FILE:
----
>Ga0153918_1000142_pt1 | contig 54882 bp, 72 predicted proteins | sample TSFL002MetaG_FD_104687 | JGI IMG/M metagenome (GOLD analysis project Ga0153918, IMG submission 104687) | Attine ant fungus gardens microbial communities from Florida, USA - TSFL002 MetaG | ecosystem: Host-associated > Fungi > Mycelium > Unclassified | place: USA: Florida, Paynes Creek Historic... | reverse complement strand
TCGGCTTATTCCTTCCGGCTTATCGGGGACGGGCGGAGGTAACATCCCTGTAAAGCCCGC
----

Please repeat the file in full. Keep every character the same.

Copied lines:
>Ga0153918_1000142_pt1 | contig 54882 bp, 72 predicted proteins | sample TSFL002MetaG_FD_104687 | JGI IMG/M metagenome (GOLD analysis project Ga0153918, IMG submission 104687) | Attine ant fungus gardens microbial communities from Florida, USA - TSFL002 MetaG | ecosystem: Host-associated > Fungi > Mycelium > Unclassified | place: USA: Florida, Paynes Creek Historic... | reverse complement strand
TCGGCTTATTCCTTCCGGCTTATCGGGGACGGGCGGAGGTAACATCCCTGTAAAGCCCGC